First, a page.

La Rioja Province
La Rioja (English /lə riːˈoʊhə/; Spanish: [la ˈrjoxa]) is an autonomous community and a province of northern Spain. Its capital is Logroño. Other cities and towns in the province include Calahorra, Arnedo, Alfaro, Haro, Santo Domingo de la Calzada, and Nájera.
It is bordered by the Basque Country (province of Álava), Navarre, Aragón (province of Zaragoza), and Castile and León (provinces of Soria and Burgos). The river Ebro flows through this region, as does the river Oja, after which it is named.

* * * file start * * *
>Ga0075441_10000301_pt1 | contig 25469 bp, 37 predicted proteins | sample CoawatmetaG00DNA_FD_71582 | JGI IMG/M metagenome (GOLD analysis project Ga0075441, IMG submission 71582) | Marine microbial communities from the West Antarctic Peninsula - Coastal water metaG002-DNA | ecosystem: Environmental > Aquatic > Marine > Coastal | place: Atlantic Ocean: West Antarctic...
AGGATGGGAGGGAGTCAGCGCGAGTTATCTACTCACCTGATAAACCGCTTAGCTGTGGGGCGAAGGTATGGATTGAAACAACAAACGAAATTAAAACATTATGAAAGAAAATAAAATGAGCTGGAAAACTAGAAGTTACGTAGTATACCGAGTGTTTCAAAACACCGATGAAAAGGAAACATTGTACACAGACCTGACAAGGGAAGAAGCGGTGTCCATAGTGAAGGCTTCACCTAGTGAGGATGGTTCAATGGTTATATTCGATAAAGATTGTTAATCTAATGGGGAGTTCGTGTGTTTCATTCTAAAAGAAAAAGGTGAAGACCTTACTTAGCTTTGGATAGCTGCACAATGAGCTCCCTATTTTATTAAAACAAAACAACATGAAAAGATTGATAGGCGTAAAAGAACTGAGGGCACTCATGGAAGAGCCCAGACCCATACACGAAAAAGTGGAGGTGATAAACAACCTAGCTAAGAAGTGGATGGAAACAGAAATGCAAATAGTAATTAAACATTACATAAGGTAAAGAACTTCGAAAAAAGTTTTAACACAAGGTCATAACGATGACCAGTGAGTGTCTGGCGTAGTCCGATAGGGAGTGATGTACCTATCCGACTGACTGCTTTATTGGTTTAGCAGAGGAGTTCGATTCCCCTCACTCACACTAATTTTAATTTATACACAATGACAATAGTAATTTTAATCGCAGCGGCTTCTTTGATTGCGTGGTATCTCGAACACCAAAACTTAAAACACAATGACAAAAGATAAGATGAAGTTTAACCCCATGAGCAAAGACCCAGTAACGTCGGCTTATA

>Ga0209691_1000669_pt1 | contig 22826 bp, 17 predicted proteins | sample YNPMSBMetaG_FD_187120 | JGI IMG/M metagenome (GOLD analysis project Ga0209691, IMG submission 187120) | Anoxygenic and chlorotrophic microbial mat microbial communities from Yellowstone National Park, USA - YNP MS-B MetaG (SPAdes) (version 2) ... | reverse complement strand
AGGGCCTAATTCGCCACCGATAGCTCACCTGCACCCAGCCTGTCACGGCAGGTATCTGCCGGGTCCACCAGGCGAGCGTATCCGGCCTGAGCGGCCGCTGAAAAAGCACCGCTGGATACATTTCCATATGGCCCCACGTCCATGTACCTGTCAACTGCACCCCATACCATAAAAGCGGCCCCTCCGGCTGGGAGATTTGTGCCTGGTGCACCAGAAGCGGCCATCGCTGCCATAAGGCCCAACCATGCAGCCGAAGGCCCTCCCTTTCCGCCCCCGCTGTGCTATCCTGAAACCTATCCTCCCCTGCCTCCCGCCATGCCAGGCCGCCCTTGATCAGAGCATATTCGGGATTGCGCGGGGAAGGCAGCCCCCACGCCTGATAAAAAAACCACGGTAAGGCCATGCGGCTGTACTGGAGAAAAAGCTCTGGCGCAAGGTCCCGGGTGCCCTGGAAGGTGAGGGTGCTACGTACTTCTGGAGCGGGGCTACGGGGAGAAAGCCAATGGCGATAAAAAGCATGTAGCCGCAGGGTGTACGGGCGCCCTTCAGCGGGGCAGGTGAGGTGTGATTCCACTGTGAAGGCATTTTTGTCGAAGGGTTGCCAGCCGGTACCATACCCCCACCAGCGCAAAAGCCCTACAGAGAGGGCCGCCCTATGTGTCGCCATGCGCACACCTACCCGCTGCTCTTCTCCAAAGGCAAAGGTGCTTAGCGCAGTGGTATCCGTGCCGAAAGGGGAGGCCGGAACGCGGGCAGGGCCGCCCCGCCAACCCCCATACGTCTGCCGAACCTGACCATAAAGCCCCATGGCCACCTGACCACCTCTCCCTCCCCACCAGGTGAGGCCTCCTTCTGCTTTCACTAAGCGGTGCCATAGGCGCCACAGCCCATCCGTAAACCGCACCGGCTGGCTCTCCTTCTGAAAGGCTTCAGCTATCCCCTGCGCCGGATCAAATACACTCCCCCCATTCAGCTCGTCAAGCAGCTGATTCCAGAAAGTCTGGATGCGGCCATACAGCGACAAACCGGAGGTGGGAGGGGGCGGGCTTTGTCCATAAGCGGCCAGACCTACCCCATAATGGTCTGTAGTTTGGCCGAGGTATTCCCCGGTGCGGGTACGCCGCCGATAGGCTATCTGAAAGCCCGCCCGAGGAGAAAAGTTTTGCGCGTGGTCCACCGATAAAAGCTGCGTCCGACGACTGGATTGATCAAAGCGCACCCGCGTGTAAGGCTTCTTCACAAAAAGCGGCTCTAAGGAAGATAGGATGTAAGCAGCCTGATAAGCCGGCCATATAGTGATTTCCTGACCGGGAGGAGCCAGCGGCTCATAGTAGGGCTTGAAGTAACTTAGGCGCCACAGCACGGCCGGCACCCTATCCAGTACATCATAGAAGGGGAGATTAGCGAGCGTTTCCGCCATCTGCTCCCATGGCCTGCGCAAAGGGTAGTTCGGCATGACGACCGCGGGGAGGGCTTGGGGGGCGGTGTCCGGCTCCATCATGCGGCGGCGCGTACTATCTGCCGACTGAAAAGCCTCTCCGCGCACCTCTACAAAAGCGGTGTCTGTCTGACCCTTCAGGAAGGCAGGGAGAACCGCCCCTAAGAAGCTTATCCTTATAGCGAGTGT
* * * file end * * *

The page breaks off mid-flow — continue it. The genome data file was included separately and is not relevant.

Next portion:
The territory of La Rioja (the name appeared in a charter of 1099) was formerly known as the province of Logroño for the fortified site around which it developed. The 12th-century church Iglesia de Santa Maria de Palacio recalls its origin as a chapel of the administrative palace. Logroño was a borderland disputed between the kings of Navarre and the kings of Castile starting in the 10th century; the region was awarded to Castile in a judgement by Henry I of England and annexed in 1173 (1177?). Its importance was that here the pilgrimage route to Santiago de Compostela, the Camino de Santiago, crossed the River Ebro on the stone bridge, the Puente de Piedra.